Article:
technology revolution is not simply subject to hyperbole and distortion of its effects, but

as pervasive and with as great an impact as the previous industrial revolutions. An

important point made in this argument by Castells is that the effects of technological

revolutions such as the industrial revolution is that they are characterized by their

pervasiveness. They are not simply an external force effecting the balance of society,

rather, they form part of the fabric of society and are inexorably woven into it. Castells

makes the argument that like all other technological revolutions, this one is process-

oriented, as we have witnessed in his description in the mode of development.15 There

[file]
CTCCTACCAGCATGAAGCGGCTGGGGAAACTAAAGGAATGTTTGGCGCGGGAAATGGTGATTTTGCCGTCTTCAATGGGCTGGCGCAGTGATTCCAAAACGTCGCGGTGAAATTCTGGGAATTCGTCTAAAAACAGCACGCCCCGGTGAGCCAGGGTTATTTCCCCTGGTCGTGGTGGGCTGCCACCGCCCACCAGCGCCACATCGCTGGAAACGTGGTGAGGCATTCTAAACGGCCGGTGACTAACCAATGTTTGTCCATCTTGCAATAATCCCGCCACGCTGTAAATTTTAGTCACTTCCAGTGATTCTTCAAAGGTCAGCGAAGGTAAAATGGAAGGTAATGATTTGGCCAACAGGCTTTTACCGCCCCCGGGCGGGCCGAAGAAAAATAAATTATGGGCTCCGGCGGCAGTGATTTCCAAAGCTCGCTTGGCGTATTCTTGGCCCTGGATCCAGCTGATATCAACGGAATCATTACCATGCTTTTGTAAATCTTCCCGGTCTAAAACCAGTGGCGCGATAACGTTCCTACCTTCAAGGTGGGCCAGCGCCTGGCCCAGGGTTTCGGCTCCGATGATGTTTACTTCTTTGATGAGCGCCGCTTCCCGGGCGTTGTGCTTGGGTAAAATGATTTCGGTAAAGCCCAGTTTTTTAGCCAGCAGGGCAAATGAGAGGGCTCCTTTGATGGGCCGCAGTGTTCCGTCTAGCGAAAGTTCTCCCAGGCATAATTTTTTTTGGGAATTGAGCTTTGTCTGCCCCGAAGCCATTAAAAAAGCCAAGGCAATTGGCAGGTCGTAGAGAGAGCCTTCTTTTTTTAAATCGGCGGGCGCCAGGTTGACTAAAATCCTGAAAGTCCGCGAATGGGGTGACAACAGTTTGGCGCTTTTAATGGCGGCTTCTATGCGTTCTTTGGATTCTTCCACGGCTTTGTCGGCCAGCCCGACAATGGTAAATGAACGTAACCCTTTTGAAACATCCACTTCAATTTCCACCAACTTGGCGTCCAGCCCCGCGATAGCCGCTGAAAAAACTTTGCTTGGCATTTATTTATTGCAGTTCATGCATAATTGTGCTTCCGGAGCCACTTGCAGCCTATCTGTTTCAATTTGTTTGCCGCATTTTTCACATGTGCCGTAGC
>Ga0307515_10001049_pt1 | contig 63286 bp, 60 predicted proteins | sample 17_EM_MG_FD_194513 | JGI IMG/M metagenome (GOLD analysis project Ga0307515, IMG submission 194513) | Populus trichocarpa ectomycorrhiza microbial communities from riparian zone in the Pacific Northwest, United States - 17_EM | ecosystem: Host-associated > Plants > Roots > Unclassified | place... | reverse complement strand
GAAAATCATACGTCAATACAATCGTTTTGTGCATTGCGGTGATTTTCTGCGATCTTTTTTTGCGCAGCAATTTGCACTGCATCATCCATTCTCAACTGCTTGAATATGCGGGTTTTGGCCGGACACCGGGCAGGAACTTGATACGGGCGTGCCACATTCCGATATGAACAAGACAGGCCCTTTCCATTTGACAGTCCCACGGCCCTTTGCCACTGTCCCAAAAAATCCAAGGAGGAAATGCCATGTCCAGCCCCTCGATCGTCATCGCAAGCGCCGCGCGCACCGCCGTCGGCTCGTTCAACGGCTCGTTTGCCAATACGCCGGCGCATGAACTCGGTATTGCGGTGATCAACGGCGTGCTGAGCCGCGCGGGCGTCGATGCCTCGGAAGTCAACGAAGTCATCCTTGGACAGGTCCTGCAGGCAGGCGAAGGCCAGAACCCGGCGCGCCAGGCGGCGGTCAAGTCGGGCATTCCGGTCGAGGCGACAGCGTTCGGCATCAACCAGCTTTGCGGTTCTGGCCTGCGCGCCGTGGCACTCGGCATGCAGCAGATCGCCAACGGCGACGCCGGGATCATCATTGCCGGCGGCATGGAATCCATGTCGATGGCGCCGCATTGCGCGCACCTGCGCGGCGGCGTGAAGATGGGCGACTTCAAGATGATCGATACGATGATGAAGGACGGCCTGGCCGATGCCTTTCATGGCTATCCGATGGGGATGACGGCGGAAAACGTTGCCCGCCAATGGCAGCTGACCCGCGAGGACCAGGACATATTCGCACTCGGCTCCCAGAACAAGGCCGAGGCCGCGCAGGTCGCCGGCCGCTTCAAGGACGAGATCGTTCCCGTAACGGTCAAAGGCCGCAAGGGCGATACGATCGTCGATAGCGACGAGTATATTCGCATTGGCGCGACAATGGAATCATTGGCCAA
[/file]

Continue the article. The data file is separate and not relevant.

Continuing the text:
does exist a distinction which distinguished this revolution form the one that have

occurred prior to this one however. Information technology is not simply an invention but

an energy source, on par with the tools used to generate energy in previous revolutions.

The global proliferation of this technology is also worthy of note, given the staggered

worldwide export of the technologies of the industrial revolution, often taking on the

form of colonialism. By contrast, the near worldwide spread of information technologies

between the 1970s and the end of the 1990, is in the view of Castells, characteristic of the

information revolution –the technologies it develops are immediately applicable to its

own development

The specific field of communications is of greater interest to the development of

the thesis than just the broader approach to the development age as a whole. While

Castells’ approach to the overall character of the information age is particularly useful in

establishing a context in which to evaluate the impact of technology on social structures,